Sozo’s vision is to disciple the children into the next generation of Christian leaders in Uganda. “We believe our calling is to raise these children here, in their own culture, so they can help their village, and ultimately their country, prosper,” Brennan explained.
The Village Project
Today, Sozo Children is headquartered in Birmingham. The ministry houses 127 kids in group homes in Uganda, and just bought 28 acres of land for “The Village Project,” an initiative designed for community transformation in a village that Sozo has been nurturing relationships with for the past three years.
The goal is to develop a neighborhood with smaller, family homes that will house eight children with a mom and dad. Future plans include building a medical clinic, installing fresh water wells, and building soccer fields for all the neighborhood children to enjoy.
Eventually, they plan to build a bigger church building. Right now, though, they’re doing just fine holding church under a tree for the women and in a small brick church for the men.
“Life in Uganda is different than America,” Brennan admits. “But it doesn’t need to be ‘fixed’; they just need a boost. It’s a beautiful country. They don’t have the luxuries we do in the States, but they also don’t take the blessings they do have for granted. They’re happy and content. It’s a joyful suffering. We have a lot to learn from Ugandans in that regard.”
Brennan says life as a missionary is no fairy tale; it’s a lot of work. In the midst of daily routines, chores and everything else that comes along with raising kids, Brennan has to raise his own salary through contributions from regular supporters. As pastor of spiritual development, Brennan serves as pastor to Sozo staff and volunteers in both Birmingham and Uganda. The children at Sozo call him “Uncle Jon.”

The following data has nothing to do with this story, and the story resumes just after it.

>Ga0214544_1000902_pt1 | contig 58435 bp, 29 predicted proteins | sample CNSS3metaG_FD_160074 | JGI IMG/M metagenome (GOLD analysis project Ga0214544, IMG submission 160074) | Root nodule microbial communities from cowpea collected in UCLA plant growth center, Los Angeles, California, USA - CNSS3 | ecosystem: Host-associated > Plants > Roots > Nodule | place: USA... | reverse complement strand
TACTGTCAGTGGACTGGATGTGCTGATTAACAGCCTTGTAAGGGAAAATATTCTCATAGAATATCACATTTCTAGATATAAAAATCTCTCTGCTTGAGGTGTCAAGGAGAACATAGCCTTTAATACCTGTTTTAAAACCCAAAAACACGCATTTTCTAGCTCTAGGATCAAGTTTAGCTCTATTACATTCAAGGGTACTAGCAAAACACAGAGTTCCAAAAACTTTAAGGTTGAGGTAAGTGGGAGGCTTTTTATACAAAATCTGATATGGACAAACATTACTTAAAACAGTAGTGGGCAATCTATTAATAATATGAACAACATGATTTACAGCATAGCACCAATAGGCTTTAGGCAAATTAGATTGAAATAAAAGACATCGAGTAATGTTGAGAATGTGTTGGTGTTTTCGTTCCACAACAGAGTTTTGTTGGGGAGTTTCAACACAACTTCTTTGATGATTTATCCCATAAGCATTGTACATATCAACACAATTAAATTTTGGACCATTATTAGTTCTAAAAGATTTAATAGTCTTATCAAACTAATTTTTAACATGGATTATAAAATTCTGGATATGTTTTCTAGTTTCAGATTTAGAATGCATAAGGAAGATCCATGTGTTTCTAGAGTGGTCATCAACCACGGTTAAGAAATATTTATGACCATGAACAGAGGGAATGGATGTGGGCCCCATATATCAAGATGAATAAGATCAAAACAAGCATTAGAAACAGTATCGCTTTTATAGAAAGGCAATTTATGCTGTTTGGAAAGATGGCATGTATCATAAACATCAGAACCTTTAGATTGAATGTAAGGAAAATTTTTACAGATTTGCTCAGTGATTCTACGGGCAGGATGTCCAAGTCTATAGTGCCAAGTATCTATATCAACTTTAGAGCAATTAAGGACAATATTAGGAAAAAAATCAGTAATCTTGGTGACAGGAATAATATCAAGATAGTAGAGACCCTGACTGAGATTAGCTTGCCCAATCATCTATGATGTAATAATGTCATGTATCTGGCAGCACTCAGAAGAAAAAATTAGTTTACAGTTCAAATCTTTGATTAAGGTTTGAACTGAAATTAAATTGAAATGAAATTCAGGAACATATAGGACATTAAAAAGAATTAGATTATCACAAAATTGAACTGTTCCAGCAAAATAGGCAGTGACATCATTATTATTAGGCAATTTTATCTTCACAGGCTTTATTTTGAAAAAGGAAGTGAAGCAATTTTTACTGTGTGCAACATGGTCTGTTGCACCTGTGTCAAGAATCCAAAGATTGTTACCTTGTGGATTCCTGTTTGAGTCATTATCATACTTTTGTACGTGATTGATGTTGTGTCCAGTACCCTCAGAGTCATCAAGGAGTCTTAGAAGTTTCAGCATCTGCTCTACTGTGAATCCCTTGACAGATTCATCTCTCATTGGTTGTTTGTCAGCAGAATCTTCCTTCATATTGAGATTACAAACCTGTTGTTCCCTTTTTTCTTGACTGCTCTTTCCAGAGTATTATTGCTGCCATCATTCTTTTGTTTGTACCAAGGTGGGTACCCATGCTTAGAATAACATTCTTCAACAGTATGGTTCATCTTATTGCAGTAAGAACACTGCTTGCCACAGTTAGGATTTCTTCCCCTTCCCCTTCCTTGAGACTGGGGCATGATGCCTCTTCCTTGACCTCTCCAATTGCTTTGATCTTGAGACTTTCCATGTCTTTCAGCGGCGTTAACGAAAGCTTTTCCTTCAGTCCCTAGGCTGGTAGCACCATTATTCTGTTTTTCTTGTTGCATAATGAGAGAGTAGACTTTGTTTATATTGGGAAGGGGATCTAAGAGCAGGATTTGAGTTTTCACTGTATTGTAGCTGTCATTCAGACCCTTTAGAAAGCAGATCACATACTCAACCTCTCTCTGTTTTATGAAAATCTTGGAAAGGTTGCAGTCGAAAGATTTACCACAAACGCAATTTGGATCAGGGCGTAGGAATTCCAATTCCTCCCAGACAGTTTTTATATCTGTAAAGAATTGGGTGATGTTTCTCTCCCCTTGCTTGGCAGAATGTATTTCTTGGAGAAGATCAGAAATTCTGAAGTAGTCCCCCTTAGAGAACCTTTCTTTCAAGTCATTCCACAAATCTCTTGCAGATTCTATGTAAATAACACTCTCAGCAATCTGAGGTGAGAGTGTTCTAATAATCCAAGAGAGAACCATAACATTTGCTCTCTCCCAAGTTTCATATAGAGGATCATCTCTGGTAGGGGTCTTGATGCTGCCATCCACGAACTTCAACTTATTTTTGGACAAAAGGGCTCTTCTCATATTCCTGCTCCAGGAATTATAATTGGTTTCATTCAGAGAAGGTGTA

The choir tour is really a tool to raise awareness for Sozo Children by sharing their stories. The performances are nights of praise and worship, storytelling, and celebrating what God has already done. The secondary purpose is to raise money to help cover the trip. “Really, we hope to break even on this tour by covering our travel expenses,” Brennan said. “But if we make any money at all, it will go back to the village.”
It’s also a learning experience for the kids. The tour is meant to expand their worldviews. As Brennan put it, “Hopefully, coming to the U.S. gives these kids a little hope and a chance to see for themselves what hard work and education can do. Hopefully, it encourages them to take that idea back with them, and to realize if they work hard, they can provide for themselves and prosper. We hope they come back confident they can help make Uganda better.”
The work of Sozo Children is truly transformational – for the children involved, the volunteers and staff who interact with them, and now for people across the United States who have welcomed the Sozo touring choir into their churches and communities.
Owensboro is one of the places that has left their mark on those kids, and been impacted by them as well.
“Not everyone is called to jump on a plane to be a missionary,” Brennan explained. “If you want to come to Uganda, great! We always need the volunteers. But we truly feel like all of Owensboro is a part of this now, because the entire community has been so supportive! It’s just been overwhelming.”
For more information, visit Sozochildren.org.